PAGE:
Rates Will Continue To Rise, But They Won’t Be High.
Interest rates on mortgages have been hovering below 3% for most of 2021. Fannie Mae and Freddie Mac predict that rates will rise steadily through 2022, with the average rate at 3.33% in Q1 and 3.7% in Q4. The Federal Reserve is going to start tapering its support for the market, which means higher interest rates. With uncertainty about inflation, employment rates and the pandemic, we can’t be too sure of what might happen.
Prices Will Rise More Slowly Than They Did In 2021.
Median existing home prices had double-digit year-over-year increases throughout 2021, according to NAR data. Forecasters project slower price growth will continue into 2022. Home prices are expected to grow an average 5.6% in 2022. For example: A home that sells for $352,800 in 2021, could be worth $372,557 in 2022.
It’s not that the inventory of available homes for sale is expanding, it’s that potential buyers are being priced out.
Homeowners May Put Equity To Work.
Thanks to the increased home prices, many homeowners have more equity in their homes. For homeowners, selling their house and buying a new one may not be the best option right now. They can tap into their equity to renovate their homes, instead of moving.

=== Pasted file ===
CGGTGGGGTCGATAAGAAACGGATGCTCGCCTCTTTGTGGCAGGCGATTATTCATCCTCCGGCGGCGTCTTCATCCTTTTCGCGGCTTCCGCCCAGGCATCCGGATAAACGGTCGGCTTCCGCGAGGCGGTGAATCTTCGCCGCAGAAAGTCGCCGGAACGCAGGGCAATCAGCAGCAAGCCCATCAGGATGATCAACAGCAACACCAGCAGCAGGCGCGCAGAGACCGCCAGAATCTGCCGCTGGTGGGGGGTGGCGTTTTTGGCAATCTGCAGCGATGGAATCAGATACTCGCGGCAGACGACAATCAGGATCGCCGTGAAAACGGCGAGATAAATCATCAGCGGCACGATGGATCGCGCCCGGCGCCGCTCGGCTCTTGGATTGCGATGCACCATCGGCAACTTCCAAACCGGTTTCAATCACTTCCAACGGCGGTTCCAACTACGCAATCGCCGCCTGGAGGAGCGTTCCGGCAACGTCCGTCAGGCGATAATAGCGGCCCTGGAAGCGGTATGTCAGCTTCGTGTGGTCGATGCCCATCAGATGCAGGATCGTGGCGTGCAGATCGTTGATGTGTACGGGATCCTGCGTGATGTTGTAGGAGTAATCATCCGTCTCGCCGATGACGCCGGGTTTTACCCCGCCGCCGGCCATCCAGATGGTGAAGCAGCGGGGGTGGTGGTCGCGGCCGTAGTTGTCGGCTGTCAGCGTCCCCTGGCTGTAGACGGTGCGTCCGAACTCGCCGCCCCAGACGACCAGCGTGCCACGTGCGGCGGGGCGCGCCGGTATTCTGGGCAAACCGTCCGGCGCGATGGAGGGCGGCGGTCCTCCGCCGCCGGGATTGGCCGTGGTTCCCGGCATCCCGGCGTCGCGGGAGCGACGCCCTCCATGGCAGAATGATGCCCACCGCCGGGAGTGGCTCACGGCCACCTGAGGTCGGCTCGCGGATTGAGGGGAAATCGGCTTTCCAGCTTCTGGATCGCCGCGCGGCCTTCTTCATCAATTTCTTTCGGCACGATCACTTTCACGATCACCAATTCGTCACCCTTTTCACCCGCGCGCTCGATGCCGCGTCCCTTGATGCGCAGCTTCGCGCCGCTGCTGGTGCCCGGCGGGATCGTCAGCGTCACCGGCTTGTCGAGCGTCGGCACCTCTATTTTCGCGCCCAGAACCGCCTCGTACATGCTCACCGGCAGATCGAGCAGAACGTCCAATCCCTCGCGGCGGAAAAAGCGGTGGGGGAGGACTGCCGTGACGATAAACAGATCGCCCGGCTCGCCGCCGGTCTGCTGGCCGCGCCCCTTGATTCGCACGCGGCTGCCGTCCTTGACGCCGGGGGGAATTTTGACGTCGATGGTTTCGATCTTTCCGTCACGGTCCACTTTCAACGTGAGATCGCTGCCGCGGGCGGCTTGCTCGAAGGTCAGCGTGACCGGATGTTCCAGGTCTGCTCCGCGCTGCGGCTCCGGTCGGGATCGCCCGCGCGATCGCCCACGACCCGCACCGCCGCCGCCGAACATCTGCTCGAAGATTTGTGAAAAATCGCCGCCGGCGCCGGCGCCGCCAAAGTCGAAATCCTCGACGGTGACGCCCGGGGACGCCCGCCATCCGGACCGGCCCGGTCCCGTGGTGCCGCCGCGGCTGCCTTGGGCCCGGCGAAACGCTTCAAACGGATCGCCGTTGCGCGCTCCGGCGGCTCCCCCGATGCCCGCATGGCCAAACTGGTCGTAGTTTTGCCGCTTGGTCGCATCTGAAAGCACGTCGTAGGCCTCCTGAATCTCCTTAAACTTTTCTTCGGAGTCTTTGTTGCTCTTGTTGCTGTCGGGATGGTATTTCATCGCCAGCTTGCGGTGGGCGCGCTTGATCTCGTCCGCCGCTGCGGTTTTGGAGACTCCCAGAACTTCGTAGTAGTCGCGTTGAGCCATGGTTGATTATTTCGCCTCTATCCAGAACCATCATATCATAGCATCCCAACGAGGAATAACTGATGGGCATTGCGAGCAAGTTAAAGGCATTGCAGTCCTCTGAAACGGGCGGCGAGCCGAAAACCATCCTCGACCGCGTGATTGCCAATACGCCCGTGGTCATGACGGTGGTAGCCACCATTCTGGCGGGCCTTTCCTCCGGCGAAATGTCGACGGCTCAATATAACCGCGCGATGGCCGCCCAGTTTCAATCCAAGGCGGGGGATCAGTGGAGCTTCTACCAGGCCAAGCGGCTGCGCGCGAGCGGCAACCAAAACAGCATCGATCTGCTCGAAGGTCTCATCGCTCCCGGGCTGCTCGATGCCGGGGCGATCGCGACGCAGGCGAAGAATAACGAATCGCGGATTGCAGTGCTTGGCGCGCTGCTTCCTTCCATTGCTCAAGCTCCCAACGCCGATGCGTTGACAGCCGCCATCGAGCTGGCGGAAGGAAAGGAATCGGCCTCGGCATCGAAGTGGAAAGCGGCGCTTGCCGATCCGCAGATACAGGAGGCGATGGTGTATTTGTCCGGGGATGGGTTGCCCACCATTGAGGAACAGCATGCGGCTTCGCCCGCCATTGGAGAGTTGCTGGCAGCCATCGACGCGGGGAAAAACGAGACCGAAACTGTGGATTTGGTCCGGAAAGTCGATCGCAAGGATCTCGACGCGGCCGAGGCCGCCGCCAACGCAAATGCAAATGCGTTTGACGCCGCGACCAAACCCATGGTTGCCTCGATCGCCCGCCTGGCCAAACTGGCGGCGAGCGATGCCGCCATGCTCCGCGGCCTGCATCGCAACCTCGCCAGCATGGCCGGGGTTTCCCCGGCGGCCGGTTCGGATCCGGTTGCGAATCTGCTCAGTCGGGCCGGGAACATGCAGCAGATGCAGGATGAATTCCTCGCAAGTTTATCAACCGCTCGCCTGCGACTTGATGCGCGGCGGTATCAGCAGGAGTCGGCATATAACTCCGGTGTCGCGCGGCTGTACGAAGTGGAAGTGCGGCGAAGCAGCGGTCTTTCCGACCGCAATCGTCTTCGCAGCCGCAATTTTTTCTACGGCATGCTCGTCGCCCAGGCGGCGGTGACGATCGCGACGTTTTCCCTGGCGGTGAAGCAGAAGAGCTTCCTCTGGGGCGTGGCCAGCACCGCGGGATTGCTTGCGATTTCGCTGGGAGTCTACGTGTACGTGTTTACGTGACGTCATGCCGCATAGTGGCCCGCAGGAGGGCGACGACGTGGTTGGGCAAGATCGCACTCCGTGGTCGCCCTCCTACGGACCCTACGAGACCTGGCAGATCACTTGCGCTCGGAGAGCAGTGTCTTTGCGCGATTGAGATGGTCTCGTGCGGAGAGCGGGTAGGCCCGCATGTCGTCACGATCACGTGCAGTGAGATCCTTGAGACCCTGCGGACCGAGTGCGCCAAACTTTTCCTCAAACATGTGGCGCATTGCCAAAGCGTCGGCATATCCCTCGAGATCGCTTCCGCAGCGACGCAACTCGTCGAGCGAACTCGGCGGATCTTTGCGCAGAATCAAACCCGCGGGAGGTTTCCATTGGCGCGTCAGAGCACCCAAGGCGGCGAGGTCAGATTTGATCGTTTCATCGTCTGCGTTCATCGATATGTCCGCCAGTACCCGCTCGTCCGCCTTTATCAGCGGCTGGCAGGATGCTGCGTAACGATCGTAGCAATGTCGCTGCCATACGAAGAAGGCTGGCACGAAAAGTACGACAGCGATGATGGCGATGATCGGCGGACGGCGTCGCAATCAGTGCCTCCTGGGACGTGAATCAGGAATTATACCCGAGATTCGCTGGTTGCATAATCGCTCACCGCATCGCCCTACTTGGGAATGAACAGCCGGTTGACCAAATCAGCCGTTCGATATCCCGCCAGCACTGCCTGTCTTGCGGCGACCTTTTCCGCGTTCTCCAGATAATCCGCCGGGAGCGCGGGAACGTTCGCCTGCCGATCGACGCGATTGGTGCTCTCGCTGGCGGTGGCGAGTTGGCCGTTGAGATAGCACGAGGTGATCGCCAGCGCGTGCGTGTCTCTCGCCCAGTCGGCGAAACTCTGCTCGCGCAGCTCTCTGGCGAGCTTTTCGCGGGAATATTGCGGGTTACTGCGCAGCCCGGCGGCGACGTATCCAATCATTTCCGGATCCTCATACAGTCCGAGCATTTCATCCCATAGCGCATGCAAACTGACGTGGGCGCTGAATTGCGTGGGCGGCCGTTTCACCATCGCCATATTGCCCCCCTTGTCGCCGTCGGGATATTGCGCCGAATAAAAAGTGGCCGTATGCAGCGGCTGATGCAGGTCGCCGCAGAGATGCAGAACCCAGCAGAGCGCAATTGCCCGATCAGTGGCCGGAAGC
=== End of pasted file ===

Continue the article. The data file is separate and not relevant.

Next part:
Hard To Find An Affordable Home.
The inventory of existing homes for sale grew throughout 2021, but stayed low enough that we’re still nowhere near a buyer’s market. It’s getting harder for average people to afford homes as prices rise.
A study done by Harvard’s Joint Center for Housing Studies found that in 2020, a household earning 50% to 80% of the area’s median income could afford to buy a home in only 39 of 100 Metropolitan areas. In 2021, the number dropped to 20 out of 100 Metropolitan areas.
It’s A Seller’s Market, Buyers Are Getting Frustrated.
With inventory so low, most sellers can continue to expect multiple offers, being outbid is why most buyers have been unsuccessful in purchasing a home.
Millennial and Gen Z buyers are feeling the pressure when it comes to home ownership because the market is failing to supply affordable housing that keeps pace with current demographics.
The number of people actively trying to find a home has dropped, though many are still hoping. But, people will keep on buying houses no matter what, so competition will remain intense.